The main targets for the cybercriminals were users in countries with a developed or actively developing economy. In the Americas the main targets were the US and Mexico, while Western European targets included Germany, France, Italy, Spain and the UK. The primary targets in Eastern Europe were Russia and Ukraine. These are the countries that already have the most developed Internet banking and e-commerce systems in place. Consequently, in attacking the users of these countries, the cybercriminals have a much greater chance of stealing money from their victims using the personal data harvested from their infected computers. One quarter of the most targeted countries are located in Asia, where the Internet is still developing at a rapid pace. However, legislators and law enforcement agencies aren’t always able to keep up with the speed of development — combine that with the deteriorating economic conditions and the result is a breeding ground for cybercriminals.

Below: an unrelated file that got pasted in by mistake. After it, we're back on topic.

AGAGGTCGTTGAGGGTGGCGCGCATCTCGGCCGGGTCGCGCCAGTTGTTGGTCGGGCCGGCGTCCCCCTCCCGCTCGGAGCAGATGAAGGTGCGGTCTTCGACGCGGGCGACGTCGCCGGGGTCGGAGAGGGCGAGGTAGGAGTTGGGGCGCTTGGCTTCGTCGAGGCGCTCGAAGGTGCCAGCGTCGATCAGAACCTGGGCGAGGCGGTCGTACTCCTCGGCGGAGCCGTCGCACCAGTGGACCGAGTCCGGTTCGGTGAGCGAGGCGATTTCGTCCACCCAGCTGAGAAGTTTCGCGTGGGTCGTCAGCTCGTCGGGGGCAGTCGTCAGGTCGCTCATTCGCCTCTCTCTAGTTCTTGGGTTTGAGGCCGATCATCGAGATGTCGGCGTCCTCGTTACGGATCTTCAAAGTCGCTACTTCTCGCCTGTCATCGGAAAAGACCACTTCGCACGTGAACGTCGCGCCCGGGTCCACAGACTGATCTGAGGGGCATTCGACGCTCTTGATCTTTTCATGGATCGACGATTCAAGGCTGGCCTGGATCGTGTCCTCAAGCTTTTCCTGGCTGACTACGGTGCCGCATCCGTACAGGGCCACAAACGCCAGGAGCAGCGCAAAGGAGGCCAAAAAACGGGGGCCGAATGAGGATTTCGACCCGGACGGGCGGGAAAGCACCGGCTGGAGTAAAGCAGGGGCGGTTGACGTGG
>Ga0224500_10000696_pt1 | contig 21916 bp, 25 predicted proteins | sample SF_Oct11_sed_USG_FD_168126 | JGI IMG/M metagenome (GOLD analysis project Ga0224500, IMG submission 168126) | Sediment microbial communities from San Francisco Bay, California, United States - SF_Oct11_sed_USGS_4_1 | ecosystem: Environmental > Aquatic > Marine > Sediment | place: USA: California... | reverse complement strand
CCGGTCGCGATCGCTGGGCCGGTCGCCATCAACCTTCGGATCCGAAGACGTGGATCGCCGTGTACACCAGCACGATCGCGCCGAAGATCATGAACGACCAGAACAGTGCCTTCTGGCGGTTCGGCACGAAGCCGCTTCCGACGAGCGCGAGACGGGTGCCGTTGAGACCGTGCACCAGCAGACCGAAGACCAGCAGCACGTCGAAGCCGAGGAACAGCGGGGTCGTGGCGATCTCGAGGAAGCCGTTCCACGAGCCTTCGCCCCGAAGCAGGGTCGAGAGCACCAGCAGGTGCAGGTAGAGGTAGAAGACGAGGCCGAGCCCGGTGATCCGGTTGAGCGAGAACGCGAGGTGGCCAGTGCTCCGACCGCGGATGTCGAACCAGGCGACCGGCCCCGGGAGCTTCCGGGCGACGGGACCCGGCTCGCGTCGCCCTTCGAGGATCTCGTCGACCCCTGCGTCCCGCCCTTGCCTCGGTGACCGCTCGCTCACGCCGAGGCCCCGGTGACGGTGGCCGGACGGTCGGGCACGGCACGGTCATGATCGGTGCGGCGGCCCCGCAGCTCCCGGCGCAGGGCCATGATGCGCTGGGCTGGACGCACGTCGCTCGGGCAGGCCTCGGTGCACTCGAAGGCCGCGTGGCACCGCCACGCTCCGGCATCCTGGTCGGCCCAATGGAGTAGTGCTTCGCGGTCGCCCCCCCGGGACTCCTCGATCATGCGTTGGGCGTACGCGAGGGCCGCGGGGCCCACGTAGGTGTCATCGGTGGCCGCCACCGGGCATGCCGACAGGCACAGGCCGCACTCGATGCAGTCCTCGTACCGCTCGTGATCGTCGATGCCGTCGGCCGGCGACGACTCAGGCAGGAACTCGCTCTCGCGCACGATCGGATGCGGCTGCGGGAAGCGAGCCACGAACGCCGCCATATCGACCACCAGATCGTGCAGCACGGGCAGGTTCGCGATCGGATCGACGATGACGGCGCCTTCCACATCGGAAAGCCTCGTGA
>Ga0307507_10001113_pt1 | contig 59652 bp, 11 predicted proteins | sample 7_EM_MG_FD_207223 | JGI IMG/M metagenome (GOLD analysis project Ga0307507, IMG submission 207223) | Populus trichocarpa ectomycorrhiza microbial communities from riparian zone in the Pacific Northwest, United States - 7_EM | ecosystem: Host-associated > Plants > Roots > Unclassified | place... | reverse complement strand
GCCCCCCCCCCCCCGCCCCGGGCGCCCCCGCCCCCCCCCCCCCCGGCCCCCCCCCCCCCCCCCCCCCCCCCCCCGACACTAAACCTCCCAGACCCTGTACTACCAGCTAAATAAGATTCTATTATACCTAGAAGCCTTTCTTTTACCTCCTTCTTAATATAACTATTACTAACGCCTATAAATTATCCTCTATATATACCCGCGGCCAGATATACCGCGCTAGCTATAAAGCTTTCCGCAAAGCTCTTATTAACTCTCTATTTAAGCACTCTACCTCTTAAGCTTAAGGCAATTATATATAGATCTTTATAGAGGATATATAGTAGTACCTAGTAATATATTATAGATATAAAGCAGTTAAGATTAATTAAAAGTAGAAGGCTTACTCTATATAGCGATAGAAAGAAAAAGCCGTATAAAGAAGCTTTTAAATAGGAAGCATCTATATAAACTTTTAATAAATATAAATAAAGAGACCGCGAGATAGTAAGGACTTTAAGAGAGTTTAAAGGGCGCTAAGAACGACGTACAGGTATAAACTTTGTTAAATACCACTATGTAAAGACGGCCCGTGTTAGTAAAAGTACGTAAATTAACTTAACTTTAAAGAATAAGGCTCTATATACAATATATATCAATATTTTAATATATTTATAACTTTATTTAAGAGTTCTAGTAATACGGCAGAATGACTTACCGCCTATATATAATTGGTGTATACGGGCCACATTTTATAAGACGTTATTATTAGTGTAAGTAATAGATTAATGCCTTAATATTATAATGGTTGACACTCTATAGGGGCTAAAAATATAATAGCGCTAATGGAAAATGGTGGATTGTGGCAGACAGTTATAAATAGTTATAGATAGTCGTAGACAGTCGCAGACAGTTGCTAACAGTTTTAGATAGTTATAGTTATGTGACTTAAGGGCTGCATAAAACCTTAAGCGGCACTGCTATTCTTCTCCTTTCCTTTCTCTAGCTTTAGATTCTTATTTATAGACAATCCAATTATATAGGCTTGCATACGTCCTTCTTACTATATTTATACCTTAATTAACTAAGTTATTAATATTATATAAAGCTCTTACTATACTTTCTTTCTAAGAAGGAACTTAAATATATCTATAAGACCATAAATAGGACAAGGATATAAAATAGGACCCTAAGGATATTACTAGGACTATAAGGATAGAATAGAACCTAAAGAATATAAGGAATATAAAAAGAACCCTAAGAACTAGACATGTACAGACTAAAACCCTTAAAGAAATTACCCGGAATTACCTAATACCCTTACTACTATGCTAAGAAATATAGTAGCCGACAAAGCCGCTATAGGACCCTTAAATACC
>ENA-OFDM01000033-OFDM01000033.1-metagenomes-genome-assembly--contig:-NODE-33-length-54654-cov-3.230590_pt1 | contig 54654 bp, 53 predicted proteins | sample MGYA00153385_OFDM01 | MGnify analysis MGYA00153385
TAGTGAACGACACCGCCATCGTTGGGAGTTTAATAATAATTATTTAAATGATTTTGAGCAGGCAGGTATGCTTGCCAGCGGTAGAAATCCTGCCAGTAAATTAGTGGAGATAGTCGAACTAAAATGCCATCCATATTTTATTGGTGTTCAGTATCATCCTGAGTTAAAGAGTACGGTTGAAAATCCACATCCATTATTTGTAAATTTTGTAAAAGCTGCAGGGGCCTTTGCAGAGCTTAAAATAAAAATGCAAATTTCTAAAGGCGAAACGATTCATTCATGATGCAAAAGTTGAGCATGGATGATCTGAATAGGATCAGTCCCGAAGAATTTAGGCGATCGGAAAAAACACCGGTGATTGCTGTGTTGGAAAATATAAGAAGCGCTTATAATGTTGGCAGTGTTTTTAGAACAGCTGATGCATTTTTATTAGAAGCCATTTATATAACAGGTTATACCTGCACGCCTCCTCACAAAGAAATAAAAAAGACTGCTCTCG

We begin our analysis with the Top 10 most common malware families to be found on the Internet. Note that the table below does not factor in the results of web antivirus subsystems, which detect malicious links, but not the content that the links lead to.
Table 1. The Top 10 most common malware families on the Internet in the first quarter of 2010